Epilepsy Talk

Rewiring the Brain with Cell Transplantation | August 9, 2017

Cell transplantation is an emerging approach for treating drug-resistant epilepsy.

Regenerative medicine such as this, is a relatively “simple” process in that stem cells are often cultured from the patient’s own tissue, then processed and transfused back into the body.

Cells used for transplant are sometimes genetically engineered to produce substances to reduce seizures, or protect neurons from damage.

For people with epilepsy, stem cell transplantation offers the prospect of someday preventing seizures.

In addition to treating multiple diseases, the ability to “guide” stem cells to develop into specific tissue types may ultimately benefit patients suffering from severe burns, traumatic injuries and congenital defects.

That being said, cell transplantation therapies for epilepsy are still in preliminary stages of development.

However, the encouraging results of animal studies suggest that this type of therapy may eventually be used to treat drug-resistant human epilepsy.

In about 50 percent to 70 percent of epilepsy cases, an underlying cause of seizures cannot be determined.

But in recent years, advances in genetics, biochemistry and functional imaging have helped researchers identify the biological basis of some forms of the disease.

The lab team of Scott C. Baraban, PhD, a key scientist at the UCSF, is working with mice that possess the same genetic, biochemical and anatomical defects that are seen in specific types of human epilepsy.

“The cells actually make new synapses,” says Baraban. “That’s the key feature. By making a new synapse with host cells, a transplanted cell acts more like a native cell. We’re basically rewiring the brain.”

It takes about a month for transplanted cells to spread out from the site of transplantation, settle down at their new neural addresses, grow up and connect with their neighbors.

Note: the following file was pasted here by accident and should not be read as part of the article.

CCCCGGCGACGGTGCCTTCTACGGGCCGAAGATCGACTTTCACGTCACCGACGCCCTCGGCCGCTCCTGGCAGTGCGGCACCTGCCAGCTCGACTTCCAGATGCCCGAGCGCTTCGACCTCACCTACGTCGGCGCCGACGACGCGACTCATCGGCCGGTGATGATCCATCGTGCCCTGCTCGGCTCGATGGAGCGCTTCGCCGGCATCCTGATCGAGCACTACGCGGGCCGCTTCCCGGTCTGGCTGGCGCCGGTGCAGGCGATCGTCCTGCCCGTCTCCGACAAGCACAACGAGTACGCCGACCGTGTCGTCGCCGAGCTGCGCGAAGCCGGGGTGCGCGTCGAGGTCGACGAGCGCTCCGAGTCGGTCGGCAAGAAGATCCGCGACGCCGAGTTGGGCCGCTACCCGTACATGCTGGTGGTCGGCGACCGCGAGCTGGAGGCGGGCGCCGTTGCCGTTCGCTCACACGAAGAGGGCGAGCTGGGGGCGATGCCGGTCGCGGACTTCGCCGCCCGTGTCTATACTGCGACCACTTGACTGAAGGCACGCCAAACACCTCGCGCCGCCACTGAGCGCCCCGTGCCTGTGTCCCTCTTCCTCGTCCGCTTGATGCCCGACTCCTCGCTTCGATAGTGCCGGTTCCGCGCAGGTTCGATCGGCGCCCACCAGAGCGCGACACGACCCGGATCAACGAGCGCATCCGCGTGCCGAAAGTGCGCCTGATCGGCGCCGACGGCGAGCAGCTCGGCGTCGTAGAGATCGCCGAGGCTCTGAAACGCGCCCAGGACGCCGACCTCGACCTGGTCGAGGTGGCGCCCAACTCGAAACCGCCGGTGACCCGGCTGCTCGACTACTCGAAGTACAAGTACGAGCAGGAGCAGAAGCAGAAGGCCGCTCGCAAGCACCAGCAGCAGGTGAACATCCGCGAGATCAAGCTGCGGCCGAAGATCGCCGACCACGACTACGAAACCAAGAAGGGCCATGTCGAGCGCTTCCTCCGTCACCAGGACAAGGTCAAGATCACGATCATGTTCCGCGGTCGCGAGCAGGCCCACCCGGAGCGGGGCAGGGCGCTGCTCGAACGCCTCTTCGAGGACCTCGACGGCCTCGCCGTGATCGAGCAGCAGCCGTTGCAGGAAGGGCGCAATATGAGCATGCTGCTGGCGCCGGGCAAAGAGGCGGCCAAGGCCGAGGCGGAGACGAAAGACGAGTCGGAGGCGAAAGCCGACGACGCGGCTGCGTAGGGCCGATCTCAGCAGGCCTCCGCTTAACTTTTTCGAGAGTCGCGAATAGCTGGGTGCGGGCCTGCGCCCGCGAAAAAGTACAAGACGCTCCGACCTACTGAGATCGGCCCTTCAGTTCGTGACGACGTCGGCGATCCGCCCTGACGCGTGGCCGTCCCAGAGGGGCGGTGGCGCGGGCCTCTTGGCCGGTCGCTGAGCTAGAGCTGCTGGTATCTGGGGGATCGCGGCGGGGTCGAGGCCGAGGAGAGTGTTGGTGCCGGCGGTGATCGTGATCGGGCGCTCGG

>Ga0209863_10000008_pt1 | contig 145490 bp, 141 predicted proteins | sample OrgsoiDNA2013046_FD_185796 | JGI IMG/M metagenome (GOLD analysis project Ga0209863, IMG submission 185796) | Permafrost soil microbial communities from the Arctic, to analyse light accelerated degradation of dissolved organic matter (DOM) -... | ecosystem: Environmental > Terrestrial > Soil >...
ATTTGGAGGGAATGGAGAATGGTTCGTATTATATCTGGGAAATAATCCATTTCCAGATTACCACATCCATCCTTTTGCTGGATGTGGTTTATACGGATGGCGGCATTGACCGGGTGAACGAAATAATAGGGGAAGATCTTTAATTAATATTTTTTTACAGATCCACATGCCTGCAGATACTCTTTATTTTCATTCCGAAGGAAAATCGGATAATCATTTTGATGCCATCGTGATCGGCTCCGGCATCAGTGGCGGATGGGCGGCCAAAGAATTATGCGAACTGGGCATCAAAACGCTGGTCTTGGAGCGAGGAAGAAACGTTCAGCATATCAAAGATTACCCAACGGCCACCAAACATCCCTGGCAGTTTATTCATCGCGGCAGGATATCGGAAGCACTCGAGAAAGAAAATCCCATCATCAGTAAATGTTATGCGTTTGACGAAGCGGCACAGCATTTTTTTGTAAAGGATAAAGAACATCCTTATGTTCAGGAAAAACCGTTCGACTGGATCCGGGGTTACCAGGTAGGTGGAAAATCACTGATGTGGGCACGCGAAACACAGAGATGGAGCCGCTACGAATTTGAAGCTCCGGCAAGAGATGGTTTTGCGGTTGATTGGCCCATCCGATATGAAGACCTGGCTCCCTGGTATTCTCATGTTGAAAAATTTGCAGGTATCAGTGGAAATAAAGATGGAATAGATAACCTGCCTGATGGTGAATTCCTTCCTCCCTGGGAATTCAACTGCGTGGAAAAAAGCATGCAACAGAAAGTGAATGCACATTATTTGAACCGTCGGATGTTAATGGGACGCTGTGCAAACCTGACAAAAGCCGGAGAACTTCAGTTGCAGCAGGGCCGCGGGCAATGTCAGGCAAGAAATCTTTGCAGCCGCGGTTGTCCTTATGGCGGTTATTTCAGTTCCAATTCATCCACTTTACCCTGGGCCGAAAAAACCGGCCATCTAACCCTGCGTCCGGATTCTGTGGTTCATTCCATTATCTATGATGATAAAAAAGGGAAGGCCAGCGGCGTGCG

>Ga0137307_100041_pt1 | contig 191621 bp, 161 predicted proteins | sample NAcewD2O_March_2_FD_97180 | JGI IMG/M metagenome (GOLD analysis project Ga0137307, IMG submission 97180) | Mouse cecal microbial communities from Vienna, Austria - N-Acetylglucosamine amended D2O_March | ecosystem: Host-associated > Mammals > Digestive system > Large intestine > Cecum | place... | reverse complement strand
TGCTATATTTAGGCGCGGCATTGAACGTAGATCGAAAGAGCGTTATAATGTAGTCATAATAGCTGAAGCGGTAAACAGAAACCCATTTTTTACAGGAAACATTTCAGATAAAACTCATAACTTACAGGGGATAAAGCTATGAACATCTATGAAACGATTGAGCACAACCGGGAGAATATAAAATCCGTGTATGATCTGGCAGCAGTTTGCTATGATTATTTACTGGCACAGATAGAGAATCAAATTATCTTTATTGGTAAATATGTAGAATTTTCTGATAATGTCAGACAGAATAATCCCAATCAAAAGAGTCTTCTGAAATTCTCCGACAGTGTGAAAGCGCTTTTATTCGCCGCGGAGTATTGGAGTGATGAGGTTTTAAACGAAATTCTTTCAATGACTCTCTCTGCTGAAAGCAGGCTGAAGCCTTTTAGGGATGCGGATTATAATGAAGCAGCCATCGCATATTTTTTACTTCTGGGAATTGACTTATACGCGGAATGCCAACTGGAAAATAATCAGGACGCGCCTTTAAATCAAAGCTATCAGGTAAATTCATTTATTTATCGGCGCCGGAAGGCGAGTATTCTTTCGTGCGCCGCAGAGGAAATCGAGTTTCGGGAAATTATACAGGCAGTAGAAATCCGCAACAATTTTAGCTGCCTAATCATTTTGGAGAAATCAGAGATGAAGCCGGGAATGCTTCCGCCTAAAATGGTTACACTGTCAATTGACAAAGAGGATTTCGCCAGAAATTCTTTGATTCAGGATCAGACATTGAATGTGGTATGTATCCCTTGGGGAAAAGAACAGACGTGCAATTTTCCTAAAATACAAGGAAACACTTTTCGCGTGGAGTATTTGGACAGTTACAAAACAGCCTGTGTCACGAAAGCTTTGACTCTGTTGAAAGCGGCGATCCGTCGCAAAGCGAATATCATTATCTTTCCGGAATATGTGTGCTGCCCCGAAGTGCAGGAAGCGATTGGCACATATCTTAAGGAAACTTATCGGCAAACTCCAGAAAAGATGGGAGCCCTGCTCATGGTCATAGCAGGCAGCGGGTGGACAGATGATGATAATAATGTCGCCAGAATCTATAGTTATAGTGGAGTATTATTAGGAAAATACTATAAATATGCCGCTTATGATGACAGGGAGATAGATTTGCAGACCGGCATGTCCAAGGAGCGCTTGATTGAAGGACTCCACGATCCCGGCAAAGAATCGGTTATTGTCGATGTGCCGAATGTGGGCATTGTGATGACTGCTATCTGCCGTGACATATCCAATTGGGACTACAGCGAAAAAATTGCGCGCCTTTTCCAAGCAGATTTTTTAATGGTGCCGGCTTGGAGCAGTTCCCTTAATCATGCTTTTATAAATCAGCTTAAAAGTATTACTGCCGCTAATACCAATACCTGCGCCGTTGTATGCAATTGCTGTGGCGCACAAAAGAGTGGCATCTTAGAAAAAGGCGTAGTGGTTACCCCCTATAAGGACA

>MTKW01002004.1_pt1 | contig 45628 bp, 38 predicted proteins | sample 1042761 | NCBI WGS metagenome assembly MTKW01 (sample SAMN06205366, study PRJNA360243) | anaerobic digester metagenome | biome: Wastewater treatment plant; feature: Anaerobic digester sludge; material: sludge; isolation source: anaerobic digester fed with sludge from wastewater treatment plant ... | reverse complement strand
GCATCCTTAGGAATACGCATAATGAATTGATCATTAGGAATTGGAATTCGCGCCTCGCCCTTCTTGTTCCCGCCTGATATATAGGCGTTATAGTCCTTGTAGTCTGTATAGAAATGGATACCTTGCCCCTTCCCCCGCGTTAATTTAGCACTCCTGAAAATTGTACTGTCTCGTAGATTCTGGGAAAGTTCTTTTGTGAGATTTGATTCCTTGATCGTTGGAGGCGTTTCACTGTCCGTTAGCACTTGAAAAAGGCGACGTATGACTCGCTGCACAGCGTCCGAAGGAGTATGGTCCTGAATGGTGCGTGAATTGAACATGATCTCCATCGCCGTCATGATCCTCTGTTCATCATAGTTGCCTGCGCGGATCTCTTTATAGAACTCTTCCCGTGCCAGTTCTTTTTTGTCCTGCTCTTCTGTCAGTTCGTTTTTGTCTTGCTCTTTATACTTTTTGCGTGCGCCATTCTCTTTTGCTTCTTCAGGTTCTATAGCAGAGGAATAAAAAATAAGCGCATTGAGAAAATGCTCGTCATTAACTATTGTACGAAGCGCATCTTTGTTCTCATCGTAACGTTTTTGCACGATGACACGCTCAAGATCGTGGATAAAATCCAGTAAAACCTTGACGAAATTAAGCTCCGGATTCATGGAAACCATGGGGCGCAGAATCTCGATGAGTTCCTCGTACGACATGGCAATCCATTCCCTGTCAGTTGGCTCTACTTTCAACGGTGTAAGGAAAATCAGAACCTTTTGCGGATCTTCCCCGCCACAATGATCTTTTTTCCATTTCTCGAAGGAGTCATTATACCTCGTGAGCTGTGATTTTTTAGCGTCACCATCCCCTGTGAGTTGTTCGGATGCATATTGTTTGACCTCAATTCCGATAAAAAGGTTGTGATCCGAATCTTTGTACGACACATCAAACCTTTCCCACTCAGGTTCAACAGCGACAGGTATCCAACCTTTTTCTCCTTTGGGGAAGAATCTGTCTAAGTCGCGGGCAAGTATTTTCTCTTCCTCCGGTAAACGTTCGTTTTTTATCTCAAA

Baraban and his colleagues have also begun working with human stem cells in a project funded by the California Institute for Regenerative Medicine.

With epilepsy, the implanted cells could be used to produce inhibitory neurons

The aim is to develop a treatment, based on using cell transplantation, to calm the firestorm of overexcited brain cells that cause seizures.

While the strategy appears quite promising so far, there is plenty of additional pre-clinical work to do before any human clinical trials begin.

But the outlook looks very promising. Especially for those with drug resistant epilepsy.

 “It’s going to be a much better way of treating diseases than we currently have available,” said Dr. Steven N. Roper, neurosurgeon and professor at the University of Florida College of Medicine.

 “It’s not going to be tomorrow, but the fact that we’re using human stem cells means we’re already working on that next critical step.”

 

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Resources:

http://www.ucsf.edu/news/2008/08/7716/cell-transplantation-holds-promise-epilepsy1

http://wesscholar.wesleyan.edu/cgi/viewcontent.cgi?article=1127&context=div3facpubs

http://www.nationalstemcellfoundation.org/regenerative-repair/

http://spacecoastdaily.com/2015/05/neural-stem-cell-implants-hold-promise-for-treating-epilepsy-says-uf-researchers/

http://neurosciencenews.com/stem-cell-neuron-transplant-epilepsy-1495/

 

 


5 Comments »

  1. Reblogged this on catsissie.

    Like

    Comment by catsissie — August 15, 2017 @ 12:42 AM

  2. This is exciting! Maybe some of us–or our kids–will be able to be helped by this.

    Like

    Comment by catsissie — August 15, 2017 @ 12:45 AM

  3. It would be wonderful to stay up to date with the process of this option that may come available. Many like myself do not respond to medications well and need to have improvements. Please continue to move forward and create a miracle.
    Keep us up to date.

    Thank you!

    Like

    Comment by Verka — August 16, 2017 @ 8:44 PM


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    About the author

    Phylis Feiner Johnson

    Phylis Feiner Johnson

    I've been a professional copywriter for over 35 years. I also had epilepsy for decades. My mission is advocacy; to increase education, awareness and funding for epilepsy research. Together, we can make a huge difference. If not changing the world, at least helping each other, with wisdom, compassion and sharing.

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